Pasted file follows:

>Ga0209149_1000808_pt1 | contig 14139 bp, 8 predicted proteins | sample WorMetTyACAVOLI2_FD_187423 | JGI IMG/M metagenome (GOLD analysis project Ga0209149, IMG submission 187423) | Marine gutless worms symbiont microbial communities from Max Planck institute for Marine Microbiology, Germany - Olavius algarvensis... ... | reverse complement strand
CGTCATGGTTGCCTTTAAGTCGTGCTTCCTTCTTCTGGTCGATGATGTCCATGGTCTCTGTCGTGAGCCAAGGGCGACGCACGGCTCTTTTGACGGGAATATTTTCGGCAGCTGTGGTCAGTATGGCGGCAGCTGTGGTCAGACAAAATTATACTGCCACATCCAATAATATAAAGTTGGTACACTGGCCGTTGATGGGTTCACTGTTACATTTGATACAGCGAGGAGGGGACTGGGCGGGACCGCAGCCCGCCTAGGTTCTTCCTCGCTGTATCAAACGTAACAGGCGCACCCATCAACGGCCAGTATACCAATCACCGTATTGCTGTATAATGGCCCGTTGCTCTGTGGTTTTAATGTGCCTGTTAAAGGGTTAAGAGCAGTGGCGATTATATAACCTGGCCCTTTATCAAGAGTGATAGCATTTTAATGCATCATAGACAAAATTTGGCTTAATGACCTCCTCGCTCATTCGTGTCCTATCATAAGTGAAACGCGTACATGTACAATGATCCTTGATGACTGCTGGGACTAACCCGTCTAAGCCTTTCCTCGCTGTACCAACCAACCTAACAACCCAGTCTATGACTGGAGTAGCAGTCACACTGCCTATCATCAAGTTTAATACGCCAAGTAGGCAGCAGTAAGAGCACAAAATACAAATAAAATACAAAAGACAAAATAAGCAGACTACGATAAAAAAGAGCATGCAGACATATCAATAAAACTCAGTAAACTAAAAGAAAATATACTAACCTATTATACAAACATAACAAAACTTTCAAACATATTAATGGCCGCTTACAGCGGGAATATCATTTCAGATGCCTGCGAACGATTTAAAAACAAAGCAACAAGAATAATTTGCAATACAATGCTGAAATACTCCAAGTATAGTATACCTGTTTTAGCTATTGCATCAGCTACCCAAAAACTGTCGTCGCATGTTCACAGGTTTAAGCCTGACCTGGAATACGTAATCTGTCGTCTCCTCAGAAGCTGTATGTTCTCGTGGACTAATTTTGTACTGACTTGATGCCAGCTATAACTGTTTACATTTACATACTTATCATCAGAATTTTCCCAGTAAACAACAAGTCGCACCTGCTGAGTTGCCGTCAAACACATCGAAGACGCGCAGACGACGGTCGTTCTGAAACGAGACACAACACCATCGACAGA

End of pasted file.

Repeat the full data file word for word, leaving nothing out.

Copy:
>Ga0209149_1000808_pt1 | contig 14139 bp, 8 predicted proteins | sample WorMetTyACAVOLI2_FD_187423 | JGI IMG/M metagenome (GOLD analysis project Ga0209149, IMG submission 187423) | Marine gutless worms symbiont microbial communities from Max Planck institute for Marine Microbiology, Germany - Olavius algarvensis... ... | reverse complement strand
CGTCATGGTTGCCTTTAAGTCGTGCTTCCTTCTTCTGGTCGATGATGTCCATGGTCTCTGTCGTGAGCCAAGGGCGACGCACGGCTCTTTTGACGGGAATATTTTCGGCAGCTGTGGTCAGTATGGCGGCAGCTGTGGTCAGACAAAATTATACTGCCACATCCAATAATATAAAGTTGGTACACTGGCCGTTGATGGGTTCACTGTTACATTTGATACAGCGAGGAGGGGACTGGGCGGGACCGCAGCCCGCCTAGGTTCTTCCTCGCTGTATCAAACGTAACAGGCGCACCCATCAACGGCCAGTATACCAATCACCGTATTGCTGTATAATGGCCCGTTGCTCTGTGGTTTTAATGTGCCTGTTAAAGGGTTAAGAGCAGTGGCGATTATATAACCTGGCCCTTTATCAAGAGTGATAGCATTTTAATGCATCATAGACAAAATTTGGCTTAATGACCTCCTCGCTCATTCGTGTCCTATCATAAGTGAAACGCGTACATGTACAATGATCCTTGATGACTGCTGGGACTAACCCGTCTAAGCCTTTCCTCGCTGTACCAACCAACCTAACAACCCAGTCTATGACTGGAGTAGCAGTCACACTGCCTATCATCAAGTTTAATACGCCAAGTAGGCAGCAGTAAGAGCACAAAATACAAATAAAATACAAAAGACAAAATAAGCAGACTACGATAAAAAAGAGCATGCAGACATATCAATAAAACTCAGTAAACTAAAAGAAAATATACTAACCTATTATACAAACATAACAAAACTTTCAAACATATTAATGGCCGCTTACAGCGGGAATATCATTTCAGATGCCTGCGAACGATTTAAAAACAAAGCAACAAGAATAATTTGCAATACAATGCTGAAATACTCCAAGTATAGTATACCTGTTTTAGCTATTGCATCAGCTACCCAAAAACTGTCGTCGCATGTTCACAGGTTTAAGCCTGACCTGGAATACGTAATCTGTCGTCTCCTCAGAAGCTGTATGTTCTCGTGGACTAATTTTGTACTGACTTGATGCCAGCTATAACTGTTTACATTTACATACTTATCATCAGAATTTTCCCAGTAAACAACAAGTCGCACCTGCTGAGTTGCCGTCAAACACATCGAAGACGCGCAGACGACGGTCGTTCTGAAACGAGACACAACACCATCGACAGA